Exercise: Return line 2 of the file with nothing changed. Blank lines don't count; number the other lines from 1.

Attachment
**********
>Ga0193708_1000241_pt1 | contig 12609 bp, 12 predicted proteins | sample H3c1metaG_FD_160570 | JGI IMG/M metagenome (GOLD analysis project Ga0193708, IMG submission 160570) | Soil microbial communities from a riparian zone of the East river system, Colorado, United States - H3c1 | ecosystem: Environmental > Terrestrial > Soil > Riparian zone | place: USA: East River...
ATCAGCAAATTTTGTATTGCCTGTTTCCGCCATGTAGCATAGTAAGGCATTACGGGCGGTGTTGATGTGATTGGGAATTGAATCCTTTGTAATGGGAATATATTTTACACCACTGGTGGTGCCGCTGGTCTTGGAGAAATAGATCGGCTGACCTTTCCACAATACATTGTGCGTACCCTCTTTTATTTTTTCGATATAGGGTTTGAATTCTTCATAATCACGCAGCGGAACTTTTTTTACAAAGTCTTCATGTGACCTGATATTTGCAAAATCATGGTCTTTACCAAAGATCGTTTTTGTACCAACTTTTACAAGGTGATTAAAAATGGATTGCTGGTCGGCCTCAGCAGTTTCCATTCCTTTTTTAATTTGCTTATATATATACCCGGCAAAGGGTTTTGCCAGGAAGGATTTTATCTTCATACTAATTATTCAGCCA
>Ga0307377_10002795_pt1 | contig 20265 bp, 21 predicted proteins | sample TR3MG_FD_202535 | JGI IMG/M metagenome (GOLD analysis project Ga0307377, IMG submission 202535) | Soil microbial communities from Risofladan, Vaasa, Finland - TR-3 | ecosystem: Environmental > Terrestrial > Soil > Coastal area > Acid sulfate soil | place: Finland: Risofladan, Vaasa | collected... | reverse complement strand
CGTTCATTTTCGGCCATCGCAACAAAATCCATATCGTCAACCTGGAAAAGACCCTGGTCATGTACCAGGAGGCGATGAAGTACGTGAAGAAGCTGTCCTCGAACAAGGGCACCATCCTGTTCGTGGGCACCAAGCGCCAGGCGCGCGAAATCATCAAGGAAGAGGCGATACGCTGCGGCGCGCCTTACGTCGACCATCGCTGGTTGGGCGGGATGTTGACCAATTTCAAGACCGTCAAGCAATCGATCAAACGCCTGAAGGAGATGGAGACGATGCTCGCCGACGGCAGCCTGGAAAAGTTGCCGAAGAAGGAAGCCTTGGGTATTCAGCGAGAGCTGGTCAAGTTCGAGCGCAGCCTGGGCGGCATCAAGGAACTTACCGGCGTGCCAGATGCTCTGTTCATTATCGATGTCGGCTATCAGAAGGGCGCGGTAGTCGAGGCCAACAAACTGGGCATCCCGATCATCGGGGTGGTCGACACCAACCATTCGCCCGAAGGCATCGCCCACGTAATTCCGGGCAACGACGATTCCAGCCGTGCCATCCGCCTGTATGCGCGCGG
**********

ATCAGCAAATTTTGTATTGCCTGTTTCCGCCATGTAGCATAGTAAGGCATTACGGGCGGTGTTGATGTGATTGGGAATTGAATCCTTTGTAATGGGAATATATTTTACACCACTGGTGGTGCCGCTGGTCTTGGAGAAATAGATCGGCTGACCTTTCCACAATACATTGTGCGTACCCTCTTTTATTTTTTCGATATAGGGTTTGAATTCTTCATAATCACGCAGCGGAACTTTTTTTACAAAGTCTTCATGTGACCTGATATTTGCAAAATCATGGTCTTTACCAAAGATCGTTTTTGTACCAACTTTTACAAGGTGATTAAAAATGGATTGCTGGTCGGCCTCAGCAGTTTCCATTCCTTTTTTAATTTGCTTATATATATACCCGGCAAAGGGTTTTGCCAGGAAGGATTTTATCTTCATACTAATTATTCAGCCA